Paul D. Donahue and his wife, Angela, are among more than a million Americans who have signed up for health coverage through the federal insurance exchange. Mr. Donahue has a card in his wallet from his insurer to prove it. http://www.nytimes.com/2014/01/11/us/enrollees-at-health-exchanges-face-struggle-to-prove-coverage.html?_r=0 But when he tried to use it to get a flu shot and fill prescriptions this week, local pharmacies could not confirm his coverage, so he left without his medications.
Similar problems are occurring daily in doctors’ offices and drugstores around the country as consumers try to use insurance coverage that took effect on Jan. 1 under the Affordable Care Act.
In addition to the difficulties many face in proving they have coverage, patients are also having a hard time figuring out whether particular doctors are affiliated with their health insurance plan. Doctors themselves often do not know if they are in the network of providers for plans sold on the exchange.
But interviews with doctors, hospital executives, pharmacists and newly insured people around the country suggest that the biggest challenge so far has been verifying coverage. A surge of enrollments in late December, just before the deadline for coverage to take effect, created backlogs at many state and federal exchanges and insurance companies in processing applications. As a result, many of those who enrolled have yet to receive an insurance card, policy number or bill.
Many are also having trouble reaching exchanges and insurance companies to confirm their enrollment or pay their first month’s premium. Doctors’ offices and pharmacies, too, are spending hours on the phone trying to verify patients’ coverage, sometimes to no avail.
In Los Angeles, Hilary Danailova, who is almost eight months pregnant, said she had to pay $630 for an ultrasound on Thursday after failing to get an ID card or any confirmation of coverage from her new insurer, Anthem Blue Cross. Ms. Danailova, 38, said she signed up just before Christmas and sent her first month’s premium of $410 by overnight mail on Jan. 3. She has repeatedly tried to reach Anthem to see whether the company has processed her payment.
“At this point I am facing the cold dread of not knowing whether Anthem ever recorded my enrollment at all,” she said.
A spokeswoman for WellPoint, whose plans are being sold on exchanges in more than a dozen states and include Anthem Blue Cross, said the company was “experiencing an unprecedented level of questions from our members,” with one million calls to its customer service centers last Thursday and Friday alone. The centers typically receive a million calls in a month, said the spokeswoman, Kristin E. Binns.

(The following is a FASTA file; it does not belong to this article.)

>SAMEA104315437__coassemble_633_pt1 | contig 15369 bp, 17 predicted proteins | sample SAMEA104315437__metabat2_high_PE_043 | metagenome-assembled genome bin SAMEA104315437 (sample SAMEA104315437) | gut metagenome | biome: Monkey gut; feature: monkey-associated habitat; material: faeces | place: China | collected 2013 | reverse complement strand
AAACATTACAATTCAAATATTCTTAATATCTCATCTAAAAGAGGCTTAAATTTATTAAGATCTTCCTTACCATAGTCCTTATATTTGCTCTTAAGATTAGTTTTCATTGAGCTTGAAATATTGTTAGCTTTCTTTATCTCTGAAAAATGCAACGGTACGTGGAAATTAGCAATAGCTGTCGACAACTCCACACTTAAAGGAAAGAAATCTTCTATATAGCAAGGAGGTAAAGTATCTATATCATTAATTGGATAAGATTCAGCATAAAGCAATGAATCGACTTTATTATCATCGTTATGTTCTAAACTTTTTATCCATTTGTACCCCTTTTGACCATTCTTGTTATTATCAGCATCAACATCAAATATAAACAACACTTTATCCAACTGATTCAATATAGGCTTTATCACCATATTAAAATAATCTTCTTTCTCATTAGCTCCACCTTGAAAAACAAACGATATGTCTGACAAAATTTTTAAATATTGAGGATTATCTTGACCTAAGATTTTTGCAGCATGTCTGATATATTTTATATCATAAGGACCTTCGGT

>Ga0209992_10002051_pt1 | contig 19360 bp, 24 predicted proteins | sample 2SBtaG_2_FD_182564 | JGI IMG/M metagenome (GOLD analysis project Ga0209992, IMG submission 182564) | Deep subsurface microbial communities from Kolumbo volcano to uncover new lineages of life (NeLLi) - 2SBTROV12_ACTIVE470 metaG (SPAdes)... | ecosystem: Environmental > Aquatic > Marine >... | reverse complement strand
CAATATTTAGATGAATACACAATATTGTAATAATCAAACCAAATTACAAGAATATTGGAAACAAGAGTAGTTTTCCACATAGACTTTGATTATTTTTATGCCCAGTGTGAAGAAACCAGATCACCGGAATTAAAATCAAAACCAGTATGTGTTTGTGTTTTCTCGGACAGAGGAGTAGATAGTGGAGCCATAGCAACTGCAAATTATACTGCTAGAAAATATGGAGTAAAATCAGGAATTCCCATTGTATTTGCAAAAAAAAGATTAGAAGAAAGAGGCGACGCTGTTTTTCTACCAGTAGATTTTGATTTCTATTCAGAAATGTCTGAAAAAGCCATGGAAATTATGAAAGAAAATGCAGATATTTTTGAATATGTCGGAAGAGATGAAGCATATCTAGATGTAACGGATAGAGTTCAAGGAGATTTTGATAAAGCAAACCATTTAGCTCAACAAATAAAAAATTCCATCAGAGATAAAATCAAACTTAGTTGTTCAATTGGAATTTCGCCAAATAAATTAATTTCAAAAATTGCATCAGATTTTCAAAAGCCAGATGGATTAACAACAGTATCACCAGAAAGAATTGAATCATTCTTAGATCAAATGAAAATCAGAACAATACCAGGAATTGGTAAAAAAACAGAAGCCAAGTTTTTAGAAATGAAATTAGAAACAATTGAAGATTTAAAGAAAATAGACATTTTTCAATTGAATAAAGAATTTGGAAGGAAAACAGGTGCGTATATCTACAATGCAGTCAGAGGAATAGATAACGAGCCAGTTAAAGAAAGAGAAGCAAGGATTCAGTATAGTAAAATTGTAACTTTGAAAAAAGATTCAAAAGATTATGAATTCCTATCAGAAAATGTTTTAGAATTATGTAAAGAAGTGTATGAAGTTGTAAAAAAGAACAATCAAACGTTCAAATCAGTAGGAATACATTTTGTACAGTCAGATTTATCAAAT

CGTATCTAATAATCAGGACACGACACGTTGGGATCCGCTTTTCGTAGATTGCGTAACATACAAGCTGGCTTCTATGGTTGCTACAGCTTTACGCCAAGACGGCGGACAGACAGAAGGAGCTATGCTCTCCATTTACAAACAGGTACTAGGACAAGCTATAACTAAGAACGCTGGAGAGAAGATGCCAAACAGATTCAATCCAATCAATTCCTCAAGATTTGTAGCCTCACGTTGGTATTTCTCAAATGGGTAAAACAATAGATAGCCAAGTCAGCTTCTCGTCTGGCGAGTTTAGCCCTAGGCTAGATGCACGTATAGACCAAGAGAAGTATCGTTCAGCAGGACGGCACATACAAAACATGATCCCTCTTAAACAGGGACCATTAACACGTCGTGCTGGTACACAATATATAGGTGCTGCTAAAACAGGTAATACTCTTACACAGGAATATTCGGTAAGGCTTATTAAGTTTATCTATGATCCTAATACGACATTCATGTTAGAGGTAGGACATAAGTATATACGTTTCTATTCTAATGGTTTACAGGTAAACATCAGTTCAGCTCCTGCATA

“It’s important to keep in mind that this is an unprecedented time of change for everyone in health care,” Ms. Binns said in a statement. “Our goal is to ensure that our members can access their benefits as early as possible in 2014. We greatly appreciate their patience during this transitional time and apologize for any inconvenience they may have experienced.”
In Langley, Wash., north of Seattle, Erin Waterman was able to see a primary care doctor on Jan. 3 with a temporary identification card printed from the website of her new insurer, LifeWise Health Plan of Washington. But when Ms. Waterman, 47, tried to fill a prescription for a new asthma inhaler, the pharmacy could not verify her coverage even though she had paid her first month’s premium on Dec. 23.
Ms. Waterman was given the option of paying full price — $187, instead of the $50 co-payment required under her new plan — and eventually being reimbursed. But she decided to wait, and hope that she does not have an asthma attack in the meantime.“I didn’t want to give them more money than I have to,” she said.
Chandra J. Leach, the office manager for Mr. Donahue’s doctor in Fort Worth, said she spent “well over an hour” on the telephone verifying that the Donahues were insured. The doctor has been seeing an average of five patients a day insured through the exchange, and the verification “takes forever,” she said.
Despite the problems, Mr. Donahue, 58, a retired software engineer, is delighted with his new coverage from Blue Cross and Blue Shield of Texas. The monthly premium for him and his wife is $1,062, but the federal government pays a subsidy of $903. The couple pay the remainder, $159 a month.
“It’s a superb deal,” Mr. Donahue said.
Another issue, doctors say, is that they often cannot determine which tests are covered by the new health plans or how much patients owe in co-payments and deductibles.
Dr. Austin I. King, an ear, nose, and throat specialist in Abilene, Tex., said he and his staff had spent five hours over two days trying to confirm coverage and gain approval from a company so a patient could get a CT scan of a tumor on the side of his face.
The problems are affecting some people who signed up for insurance well before the deadline. Judy Jacobs, 55, of Falls Village, Conn., has still not received a welcome packet or insurance card from Anthem Blue Cross and Blue Shield, even though she signed up for one of its plans through Connecticut’s online exchange in early November.
On Dec. 9, Ms. Jacobs received a notice from Anthem that her application had been accepted, but she could not get through to the company to find out how to pay her premium.
“Everybody that I’ve talked to with Anthem is in the same boat,” said Ms. Jacobs, who runs an auto repair garage with her husband. “They have not received their cards. They don’t have any policy numbers. They don’t know if they go to the doctor whether they will have insurance or not.”
Ms. Binns, the WellPoint spokeswoman, said the company had “stepped up our operations,” with more than 1,000 representatives at its call centers and extended call center hours.
“WellPoint is committed to getting our members the assistance they need, when they need it,” she said.